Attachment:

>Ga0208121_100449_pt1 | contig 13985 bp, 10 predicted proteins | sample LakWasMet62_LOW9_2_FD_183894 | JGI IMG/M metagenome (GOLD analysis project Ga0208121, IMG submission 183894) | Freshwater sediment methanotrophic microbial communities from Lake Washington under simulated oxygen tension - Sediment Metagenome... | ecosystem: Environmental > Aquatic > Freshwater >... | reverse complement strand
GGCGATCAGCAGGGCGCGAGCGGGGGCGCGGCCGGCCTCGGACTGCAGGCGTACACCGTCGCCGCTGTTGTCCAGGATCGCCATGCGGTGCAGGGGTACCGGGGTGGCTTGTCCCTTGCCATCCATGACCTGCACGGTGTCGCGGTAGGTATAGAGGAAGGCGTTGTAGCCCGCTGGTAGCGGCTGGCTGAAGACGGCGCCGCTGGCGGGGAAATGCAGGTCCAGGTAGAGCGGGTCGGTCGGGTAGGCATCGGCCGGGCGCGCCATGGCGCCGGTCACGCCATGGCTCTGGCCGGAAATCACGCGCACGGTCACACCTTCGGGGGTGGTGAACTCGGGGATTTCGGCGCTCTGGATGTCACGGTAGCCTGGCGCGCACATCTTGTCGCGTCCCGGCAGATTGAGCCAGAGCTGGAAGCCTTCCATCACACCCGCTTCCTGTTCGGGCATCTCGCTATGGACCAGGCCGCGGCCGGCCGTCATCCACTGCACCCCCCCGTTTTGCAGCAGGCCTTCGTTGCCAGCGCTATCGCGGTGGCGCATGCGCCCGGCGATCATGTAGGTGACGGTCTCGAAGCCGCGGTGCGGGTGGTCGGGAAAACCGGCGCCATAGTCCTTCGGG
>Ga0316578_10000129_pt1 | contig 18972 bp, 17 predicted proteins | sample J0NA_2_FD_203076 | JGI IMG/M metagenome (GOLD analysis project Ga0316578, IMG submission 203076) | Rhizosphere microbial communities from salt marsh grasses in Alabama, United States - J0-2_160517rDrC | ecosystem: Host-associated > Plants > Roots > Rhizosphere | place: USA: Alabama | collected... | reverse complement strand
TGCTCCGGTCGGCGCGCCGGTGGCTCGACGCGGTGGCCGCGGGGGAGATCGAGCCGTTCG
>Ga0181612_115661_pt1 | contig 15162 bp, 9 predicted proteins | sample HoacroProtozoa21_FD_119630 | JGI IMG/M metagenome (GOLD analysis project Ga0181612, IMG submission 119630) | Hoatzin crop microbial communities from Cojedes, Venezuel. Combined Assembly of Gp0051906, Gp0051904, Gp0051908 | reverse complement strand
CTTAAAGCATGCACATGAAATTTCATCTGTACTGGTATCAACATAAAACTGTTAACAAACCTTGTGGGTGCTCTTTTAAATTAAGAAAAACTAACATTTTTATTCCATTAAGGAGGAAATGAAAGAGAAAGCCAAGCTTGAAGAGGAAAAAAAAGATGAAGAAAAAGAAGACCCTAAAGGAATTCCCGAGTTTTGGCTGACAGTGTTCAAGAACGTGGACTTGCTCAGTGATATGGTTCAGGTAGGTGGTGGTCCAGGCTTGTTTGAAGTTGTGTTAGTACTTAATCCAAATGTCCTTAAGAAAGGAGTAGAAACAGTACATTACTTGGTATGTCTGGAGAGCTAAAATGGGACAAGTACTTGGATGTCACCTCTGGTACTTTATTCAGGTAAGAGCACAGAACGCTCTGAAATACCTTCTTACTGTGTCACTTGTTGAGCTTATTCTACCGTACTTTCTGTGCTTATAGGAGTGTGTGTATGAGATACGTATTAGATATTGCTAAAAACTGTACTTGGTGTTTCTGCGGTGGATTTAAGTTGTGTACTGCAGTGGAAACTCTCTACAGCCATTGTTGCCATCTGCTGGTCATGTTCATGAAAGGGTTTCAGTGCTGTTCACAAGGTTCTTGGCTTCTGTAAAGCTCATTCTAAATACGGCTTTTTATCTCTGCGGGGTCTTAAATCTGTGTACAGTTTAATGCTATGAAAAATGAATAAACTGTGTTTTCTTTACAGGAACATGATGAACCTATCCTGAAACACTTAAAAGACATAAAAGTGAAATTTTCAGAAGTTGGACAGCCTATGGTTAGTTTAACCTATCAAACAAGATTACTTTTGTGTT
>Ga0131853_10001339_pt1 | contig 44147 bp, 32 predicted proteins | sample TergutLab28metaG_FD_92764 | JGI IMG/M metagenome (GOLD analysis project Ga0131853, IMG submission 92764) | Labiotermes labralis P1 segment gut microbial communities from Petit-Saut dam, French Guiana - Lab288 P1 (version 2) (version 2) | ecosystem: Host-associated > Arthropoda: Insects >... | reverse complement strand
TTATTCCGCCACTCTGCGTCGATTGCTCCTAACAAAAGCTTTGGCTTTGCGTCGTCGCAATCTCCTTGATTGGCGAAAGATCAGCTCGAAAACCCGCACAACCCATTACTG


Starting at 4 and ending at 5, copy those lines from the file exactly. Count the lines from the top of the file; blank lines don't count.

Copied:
TGCTCCGGTCGGCGCGCCGGTGGCTCGACGCGGTGGCCGCGGGGGAGATCGAGCCGTTCG
>Ga0181612_115661_pt1 | contig 15162 bp, 9 predicted proteins | sample HoacroProtozoa21_FD_119630 | JGI IMG/M metagenome (GOLD analysis project Ga0181612, IMG submission 119630) | Hoatzin crop microbial communities from Cojedes, Venezuel. Combined Assembly of Gp0051906, Gp0051904, Gp0051908 | reverse complement strand